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A Brief History of Alderney

by Brian Bonnard


Island Life is very grateful to Brian Bonnard for the following most informative and interesting account of the History of Alderney. He has also contributed an article on the Natural History of the island. Brian is a well known historian, resident in Alderney and the author of several books. Over a period of 17 years he has researched all aspects of Alderney's history and published six books on various aspects of the island’s history and 3 on its natural history. He has put onto CR Rom three illustrated books about the botany of Alderney and the other Channel Islands and a 1,000+ page manuscript with over 450 illustrations summarising the results of his historical researches. These are available for sale. Check out his website at www.flora.org.gg 

Alderney, third largest of the Channel Islands, is roughly 3½ miles long x 1½ at its widest, is about 2,000 acres in extent, and is situated in the mouth of the Channel, 9 miles due West of Cap de la Hague in Normandy. It has high cliffs to the S and W, in the eastern part of which the older harder rocks are overlaid with sandstone, (the only Channel Island to contain this rock), with the main plateau area, about 80m high, containing most of the agricultural land and sloping steeply down to the N and E.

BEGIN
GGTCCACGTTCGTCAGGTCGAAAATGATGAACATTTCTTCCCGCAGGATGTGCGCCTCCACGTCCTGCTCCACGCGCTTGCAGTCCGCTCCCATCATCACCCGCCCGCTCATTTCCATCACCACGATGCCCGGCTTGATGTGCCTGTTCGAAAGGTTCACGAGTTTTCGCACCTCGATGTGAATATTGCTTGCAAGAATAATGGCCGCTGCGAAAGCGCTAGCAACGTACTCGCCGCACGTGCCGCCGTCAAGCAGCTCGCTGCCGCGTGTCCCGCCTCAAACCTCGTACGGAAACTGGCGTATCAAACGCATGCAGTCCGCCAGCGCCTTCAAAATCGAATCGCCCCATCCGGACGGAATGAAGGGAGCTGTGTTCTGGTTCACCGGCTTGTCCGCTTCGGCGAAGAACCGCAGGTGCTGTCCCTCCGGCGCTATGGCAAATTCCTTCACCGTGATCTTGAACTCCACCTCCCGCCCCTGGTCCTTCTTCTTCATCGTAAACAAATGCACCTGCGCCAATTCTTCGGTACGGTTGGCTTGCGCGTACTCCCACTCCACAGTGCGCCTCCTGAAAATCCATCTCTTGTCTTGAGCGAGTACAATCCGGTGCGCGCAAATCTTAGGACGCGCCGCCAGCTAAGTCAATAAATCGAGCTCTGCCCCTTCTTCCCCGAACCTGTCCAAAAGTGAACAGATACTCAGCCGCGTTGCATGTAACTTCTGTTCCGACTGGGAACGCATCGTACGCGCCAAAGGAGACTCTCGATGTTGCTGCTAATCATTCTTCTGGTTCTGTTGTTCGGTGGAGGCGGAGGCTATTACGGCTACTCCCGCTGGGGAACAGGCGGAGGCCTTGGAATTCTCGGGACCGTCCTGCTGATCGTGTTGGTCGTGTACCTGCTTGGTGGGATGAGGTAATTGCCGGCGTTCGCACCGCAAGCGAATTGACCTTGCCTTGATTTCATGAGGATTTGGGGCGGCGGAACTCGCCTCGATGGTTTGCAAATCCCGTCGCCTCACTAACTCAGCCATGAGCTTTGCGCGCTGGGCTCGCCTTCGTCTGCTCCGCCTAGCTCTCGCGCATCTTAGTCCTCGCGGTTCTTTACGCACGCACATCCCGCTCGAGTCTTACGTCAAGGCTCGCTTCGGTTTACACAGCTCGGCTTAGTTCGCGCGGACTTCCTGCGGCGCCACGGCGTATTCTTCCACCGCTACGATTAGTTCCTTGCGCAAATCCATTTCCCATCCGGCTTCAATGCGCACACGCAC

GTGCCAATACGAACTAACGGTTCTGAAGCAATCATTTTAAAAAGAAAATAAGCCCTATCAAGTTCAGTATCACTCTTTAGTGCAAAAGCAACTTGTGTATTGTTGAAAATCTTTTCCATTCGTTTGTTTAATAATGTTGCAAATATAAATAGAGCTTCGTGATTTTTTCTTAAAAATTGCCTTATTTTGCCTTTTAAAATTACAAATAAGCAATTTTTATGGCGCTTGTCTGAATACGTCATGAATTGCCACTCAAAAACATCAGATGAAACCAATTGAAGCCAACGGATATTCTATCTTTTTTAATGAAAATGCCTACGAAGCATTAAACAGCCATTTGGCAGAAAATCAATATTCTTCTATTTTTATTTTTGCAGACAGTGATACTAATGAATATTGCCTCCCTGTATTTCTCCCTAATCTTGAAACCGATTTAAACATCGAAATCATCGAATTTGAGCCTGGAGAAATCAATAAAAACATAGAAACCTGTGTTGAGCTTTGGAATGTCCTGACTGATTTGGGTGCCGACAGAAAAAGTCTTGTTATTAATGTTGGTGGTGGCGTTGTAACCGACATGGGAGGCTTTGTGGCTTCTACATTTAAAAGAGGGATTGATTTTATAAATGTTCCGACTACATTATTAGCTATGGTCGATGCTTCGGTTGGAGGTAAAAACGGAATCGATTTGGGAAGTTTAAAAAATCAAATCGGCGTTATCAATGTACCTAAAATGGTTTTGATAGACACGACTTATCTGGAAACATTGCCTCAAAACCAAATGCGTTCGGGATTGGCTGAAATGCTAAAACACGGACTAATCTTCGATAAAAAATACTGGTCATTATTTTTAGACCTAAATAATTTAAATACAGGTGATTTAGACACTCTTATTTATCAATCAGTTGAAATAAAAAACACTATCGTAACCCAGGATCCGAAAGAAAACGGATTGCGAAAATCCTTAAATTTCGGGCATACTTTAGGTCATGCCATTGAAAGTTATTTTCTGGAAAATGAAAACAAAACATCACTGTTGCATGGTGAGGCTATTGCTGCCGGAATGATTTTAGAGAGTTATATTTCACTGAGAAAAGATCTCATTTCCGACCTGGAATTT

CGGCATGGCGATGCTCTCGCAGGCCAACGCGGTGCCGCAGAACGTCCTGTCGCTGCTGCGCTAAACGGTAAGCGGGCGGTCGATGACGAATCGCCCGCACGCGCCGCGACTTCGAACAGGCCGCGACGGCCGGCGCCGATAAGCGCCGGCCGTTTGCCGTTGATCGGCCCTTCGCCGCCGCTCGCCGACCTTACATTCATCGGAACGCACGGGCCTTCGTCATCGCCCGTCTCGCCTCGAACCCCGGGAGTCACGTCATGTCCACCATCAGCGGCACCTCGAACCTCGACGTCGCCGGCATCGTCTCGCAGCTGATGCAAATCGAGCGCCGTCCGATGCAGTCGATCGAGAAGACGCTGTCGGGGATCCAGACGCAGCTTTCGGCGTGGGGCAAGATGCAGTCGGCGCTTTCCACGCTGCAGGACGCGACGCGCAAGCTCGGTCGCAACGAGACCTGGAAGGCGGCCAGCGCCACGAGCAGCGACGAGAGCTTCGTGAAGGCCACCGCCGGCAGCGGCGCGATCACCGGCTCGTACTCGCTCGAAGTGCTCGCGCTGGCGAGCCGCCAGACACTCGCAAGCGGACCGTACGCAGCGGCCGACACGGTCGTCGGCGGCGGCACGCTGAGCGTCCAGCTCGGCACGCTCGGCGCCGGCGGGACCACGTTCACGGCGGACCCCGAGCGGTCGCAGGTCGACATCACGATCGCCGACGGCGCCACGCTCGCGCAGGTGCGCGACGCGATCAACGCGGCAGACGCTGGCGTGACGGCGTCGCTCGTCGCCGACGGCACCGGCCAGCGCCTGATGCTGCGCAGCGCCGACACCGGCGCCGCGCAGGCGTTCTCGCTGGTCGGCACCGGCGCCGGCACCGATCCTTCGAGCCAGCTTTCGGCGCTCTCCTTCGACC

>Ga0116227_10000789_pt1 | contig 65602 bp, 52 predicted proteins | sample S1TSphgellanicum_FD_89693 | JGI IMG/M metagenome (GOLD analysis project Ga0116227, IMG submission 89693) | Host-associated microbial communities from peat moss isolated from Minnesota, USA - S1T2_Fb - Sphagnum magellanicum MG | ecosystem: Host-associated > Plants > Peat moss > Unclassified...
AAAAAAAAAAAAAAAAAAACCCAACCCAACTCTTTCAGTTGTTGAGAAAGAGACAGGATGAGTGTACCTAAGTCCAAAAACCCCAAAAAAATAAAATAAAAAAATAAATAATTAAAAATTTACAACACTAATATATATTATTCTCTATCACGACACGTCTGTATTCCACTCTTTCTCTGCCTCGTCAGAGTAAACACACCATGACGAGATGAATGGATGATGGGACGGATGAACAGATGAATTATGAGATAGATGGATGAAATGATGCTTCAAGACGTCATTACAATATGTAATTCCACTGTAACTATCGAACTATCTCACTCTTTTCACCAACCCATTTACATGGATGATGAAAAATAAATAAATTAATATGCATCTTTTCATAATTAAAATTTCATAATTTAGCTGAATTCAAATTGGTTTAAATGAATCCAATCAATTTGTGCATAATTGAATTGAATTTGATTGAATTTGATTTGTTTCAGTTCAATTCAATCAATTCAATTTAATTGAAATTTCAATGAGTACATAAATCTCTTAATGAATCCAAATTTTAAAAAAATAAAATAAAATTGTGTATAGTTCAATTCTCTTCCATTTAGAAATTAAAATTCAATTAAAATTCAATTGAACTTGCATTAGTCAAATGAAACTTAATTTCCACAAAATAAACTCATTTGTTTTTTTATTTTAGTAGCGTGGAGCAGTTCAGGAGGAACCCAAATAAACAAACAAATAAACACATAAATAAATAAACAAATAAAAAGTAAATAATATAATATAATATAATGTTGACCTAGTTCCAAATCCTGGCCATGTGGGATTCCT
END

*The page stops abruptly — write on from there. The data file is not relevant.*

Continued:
Until the mid 18th century, when the first harbour at Braye was built, in historic times almost the entire population lived in the town area, developed from the original ‘nucleated village’ settlement in a hollow around the Bourgage and the church. There were only the water mill at Platte Saline and few buildings, except for defensive positions, outside this area. The farm buildings were mostly attached to the houses, many of which were built back into the slope of the ground behind them.

Prehistoric times;

The island was cut off from the land mass of Europe on several occasions over the previous million years, as the sea levels rose when the ice caps of the various ice ages melted and was finally permanently separated about 6-7,000BC, some 3,000 years before the gradually forming English Channel cut off the British Isles completely from Europe. Prior to this, the only inhabitants of the mainly deciduous forests covering the area, were wandering hunter-gatherers and stone and flint tools and weapons, going back about 150,000 years, have been found here. There is considerable evidence of continuous occupation for at least the last 5-6,000 years, from the late Stone Age, through the Bronze and Early Iron Ages, in the form of Neolithic Dolmens (burial chambers) and an Iron Age pottery, dated around 490BC, excavated on Longis Common in the 1960s. It is assumed that the earliest settlements were all in this area. Weapons, tools, pottery and other artefacts from many excavations here, over the past 170 years, can be seen in the Alderney and Guernsey museums.

Early history;

The Romans used Alderney as a staging post en route from Brittany to Britain using Longis Bay as their harbour. The old fort, now known as The Nunnery, contains substantial elements of the fort built about 320AD to protect it. Many Roman burials have been excavated in the area, with pottery of Italian origin dating from 130-20BC and coins from as early as 78/79 and 190AD found.

As Christianity spread across Europe in late Roman times, the islands were attached to “Constantia” (the modern Diocese of Coutances) and legend has it that Christianity was first brought to Alderney by St. Vignalis, about 575AD from the monastery already established on Sark.